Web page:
Yesterday, Micah saw an orthopedic surgeon for the first time since we moved to TN. He was fantastic. And Micah's leg looks MUCH better than it did a year ago. The femur will never be straight. But the leg length looks great. His hips are sitting in a position that you would expect in a 3yr old, not in a 5 1/2 yr old, so we'll be watching that.
The x-ray was marked up a little. The only thing that we really have to watch in the future are his hips. His hips haven't rotated the way they should by this age. His new PT (whom I really like) has given us some good core strengthening exercises and that might help a little.
About 5% of kids with Down syndrome have significant hip issues. Here's hoping Micah is part of the 95%.

Thursday, October 3, 2013

31 for 21... Cognitive differences

I received the following question on my Facebook page, so I'm answering it here:
"What are the differences mentally between a DS child and a non-DS child. Are they able to learn the same things?"

Great question!

Micah started preschool in the fall of 2012 at age 4 knowing the following:
* uppercase letters
* lowercase letters
* phonetics of the letters
* shapes
* count to 20
* colors 
This came home from school on Tuesday

There are plenty of kids who start Kindergarten who don't know those things. Micah worked hard to learn those things. But in the right format, those are the things (rote memorization) that are "easy" for him.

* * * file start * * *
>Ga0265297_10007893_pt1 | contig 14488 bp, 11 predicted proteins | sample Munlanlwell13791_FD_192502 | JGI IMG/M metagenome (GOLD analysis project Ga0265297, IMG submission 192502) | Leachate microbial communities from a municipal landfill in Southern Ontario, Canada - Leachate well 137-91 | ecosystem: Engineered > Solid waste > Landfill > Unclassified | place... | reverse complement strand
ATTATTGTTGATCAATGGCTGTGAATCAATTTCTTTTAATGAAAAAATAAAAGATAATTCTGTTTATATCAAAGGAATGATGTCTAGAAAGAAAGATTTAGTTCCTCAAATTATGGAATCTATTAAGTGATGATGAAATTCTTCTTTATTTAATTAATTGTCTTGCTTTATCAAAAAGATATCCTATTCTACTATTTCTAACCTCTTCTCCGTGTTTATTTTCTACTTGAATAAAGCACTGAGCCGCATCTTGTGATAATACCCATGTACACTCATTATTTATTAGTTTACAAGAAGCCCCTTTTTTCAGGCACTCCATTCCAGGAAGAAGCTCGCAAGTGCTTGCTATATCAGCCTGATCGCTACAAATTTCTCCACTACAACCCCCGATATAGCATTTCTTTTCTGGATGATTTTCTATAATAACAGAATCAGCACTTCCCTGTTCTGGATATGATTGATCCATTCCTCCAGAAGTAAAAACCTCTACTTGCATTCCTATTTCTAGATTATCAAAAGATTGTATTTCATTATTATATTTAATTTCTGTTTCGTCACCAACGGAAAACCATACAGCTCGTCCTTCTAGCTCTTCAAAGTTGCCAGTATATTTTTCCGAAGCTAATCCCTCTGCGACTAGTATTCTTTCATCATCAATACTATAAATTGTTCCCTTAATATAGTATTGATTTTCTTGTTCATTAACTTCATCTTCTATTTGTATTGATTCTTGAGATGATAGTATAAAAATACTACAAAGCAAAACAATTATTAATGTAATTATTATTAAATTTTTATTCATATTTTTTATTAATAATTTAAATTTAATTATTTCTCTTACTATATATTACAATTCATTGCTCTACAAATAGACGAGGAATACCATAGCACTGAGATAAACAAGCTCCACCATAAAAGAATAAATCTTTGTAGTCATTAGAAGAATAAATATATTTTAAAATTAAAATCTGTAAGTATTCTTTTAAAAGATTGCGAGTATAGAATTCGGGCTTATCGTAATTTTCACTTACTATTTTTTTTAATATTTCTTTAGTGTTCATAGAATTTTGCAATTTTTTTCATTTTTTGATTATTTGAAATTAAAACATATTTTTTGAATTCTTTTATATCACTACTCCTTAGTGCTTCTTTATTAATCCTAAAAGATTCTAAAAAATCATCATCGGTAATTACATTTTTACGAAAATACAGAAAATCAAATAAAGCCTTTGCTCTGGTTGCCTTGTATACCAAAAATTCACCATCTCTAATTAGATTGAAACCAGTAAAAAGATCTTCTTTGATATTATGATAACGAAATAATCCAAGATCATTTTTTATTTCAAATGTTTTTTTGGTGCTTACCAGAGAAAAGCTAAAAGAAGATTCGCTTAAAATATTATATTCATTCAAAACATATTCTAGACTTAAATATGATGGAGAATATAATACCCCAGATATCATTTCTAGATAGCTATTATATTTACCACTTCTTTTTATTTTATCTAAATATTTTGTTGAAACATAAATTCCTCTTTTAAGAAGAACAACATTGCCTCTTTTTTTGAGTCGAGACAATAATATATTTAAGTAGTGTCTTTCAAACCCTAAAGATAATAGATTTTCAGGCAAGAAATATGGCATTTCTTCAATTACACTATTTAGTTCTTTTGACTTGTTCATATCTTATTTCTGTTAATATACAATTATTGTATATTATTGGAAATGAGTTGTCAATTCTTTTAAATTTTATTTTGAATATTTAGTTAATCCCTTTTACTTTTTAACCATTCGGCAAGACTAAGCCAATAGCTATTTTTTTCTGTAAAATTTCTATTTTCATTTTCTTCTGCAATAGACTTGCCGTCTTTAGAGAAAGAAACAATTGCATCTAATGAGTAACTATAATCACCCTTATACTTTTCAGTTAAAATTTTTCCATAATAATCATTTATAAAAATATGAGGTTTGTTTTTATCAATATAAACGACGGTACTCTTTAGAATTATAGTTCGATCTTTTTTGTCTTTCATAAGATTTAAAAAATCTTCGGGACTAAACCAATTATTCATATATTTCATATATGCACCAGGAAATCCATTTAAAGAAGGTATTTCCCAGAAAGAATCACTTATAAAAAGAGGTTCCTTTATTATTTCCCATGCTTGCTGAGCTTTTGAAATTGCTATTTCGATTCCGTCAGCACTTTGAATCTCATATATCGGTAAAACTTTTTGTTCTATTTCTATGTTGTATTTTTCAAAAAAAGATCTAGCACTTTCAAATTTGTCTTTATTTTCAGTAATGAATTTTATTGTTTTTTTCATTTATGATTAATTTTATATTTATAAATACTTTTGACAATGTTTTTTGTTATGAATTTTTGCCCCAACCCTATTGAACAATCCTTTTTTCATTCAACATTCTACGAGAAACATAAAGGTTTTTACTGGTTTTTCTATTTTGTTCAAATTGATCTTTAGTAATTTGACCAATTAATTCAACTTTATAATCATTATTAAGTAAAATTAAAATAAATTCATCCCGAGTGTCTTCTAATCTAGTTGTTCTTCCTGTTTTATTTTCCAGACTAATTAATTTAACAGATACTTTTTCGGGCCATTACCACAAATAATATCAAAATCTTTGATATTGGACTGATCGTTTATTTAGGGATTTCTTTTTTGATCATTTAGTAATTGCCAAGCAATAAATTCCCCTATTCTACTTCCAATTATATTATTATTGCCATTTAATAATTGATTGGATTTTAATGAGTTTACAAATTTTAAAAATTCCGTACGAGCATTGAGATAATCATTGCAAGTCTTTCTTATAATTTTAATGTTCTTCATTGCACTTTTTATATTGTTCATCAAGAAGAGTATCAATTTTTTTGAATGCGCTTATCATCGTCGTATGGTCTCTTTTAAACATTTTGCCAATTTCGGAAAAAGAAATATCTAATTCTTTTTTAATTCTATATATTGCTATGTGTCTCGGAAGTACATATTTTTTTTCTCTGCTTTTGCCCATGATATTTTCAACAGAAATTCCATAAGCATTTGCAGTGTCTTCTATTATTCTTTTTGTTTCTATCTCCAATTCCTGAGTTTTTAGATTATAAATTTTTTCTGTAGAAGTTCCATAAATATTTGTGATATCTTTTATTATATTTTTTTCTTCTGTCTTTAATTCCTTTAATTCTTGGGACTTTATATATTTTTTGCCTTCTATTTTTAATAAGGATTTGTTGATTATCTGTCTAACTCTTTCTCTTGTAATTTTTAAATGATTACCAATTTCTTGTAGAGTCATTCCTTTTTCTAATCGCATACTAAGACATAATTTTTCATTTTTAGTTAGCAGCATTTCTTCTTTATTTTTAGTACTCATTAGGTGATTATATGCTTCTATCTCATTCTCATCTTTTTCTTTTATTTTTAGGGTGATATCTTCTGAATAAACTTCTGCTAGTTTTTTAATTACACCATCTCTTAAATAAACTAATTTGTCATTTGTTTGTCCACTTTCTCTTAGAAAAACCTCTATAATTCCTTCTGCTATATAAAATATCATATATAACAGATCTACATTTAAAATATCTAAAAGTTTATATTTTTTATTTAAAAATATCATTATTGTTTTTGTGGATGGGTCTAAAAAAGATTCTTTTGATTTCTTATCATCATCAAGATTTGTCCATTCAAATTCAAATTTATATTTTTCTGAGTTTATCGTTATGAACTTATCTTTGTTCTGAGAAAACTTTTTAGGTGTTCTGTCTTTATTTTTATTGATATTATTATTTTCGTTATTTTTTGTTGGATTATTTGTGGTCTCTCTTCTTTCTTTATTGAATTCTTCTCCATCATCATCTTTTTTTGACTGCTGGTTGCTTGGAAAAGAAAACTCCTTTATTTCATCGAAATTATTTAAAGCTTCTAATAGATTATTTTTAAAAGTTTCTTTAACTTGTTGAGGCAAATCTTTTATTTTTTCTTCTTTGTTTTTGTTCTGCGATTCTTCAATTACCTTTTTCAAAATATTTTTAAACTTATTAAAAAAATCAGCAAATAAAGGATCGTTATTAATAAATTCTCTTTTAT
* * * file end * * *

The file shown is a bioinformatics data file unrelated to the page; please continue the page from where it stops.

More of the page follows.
Kids with Down syndrome can learn most everything that a "typical" kid can learn. But it might need to be taught differently and it might take them longer to learn it.

The biggest challenge for individuals with Down syndrome is that they tend to be deficient in their short-term ("working") memories. An example: When picking Micah up from school, if you ask him what he did at school, he usually cannot tell you because he truly cannot recall. However, if he is presented with two options, i.e. "Did you learn about apples or balls?" he can usually tell you.

"Executive Functioning" is the umbrella term that describes an ability to adapt and process goal-directed actions. That is a significant weakness in individuals with Down syndrome. Their processing speed tends to be rather slow. This is probably the primary reason why most individuals with Down syndrome are not able to get drivers' licenses.

Micah, like many kids with Down syndrome, learns best when taught with visual and tactile cues. He will likely learn sight reading before phonetic reading. Of course, you and I read sight words and not phonetically, unless faced with a word we haven't seen before. So learning sight words is a practical skill.

Hope that helps shed some light on learning.

Wednesday, October 2, 2013

31 for 21... We held Micah back from Kindergarten

Yes, it's true. We "redshirted" Micah from Kindergarten this year.
First day of school 2013

There were a number of reasons for our decision, some reasons being more important than others. Here's our list:
1. Fine motor skills - Micah's sensory aversions affect him in lots of areas, but none more prevalent than his lack of fine motor skills. We did focus on this area this summer. I hired a PhD student in occupational therapy to work with Micah part-time this summer. He made some great strides. His OT at school sends home some of his work and the staff at school is very impressed with the strides he made. He can now independently write his name. We'll work on other letters during this school year.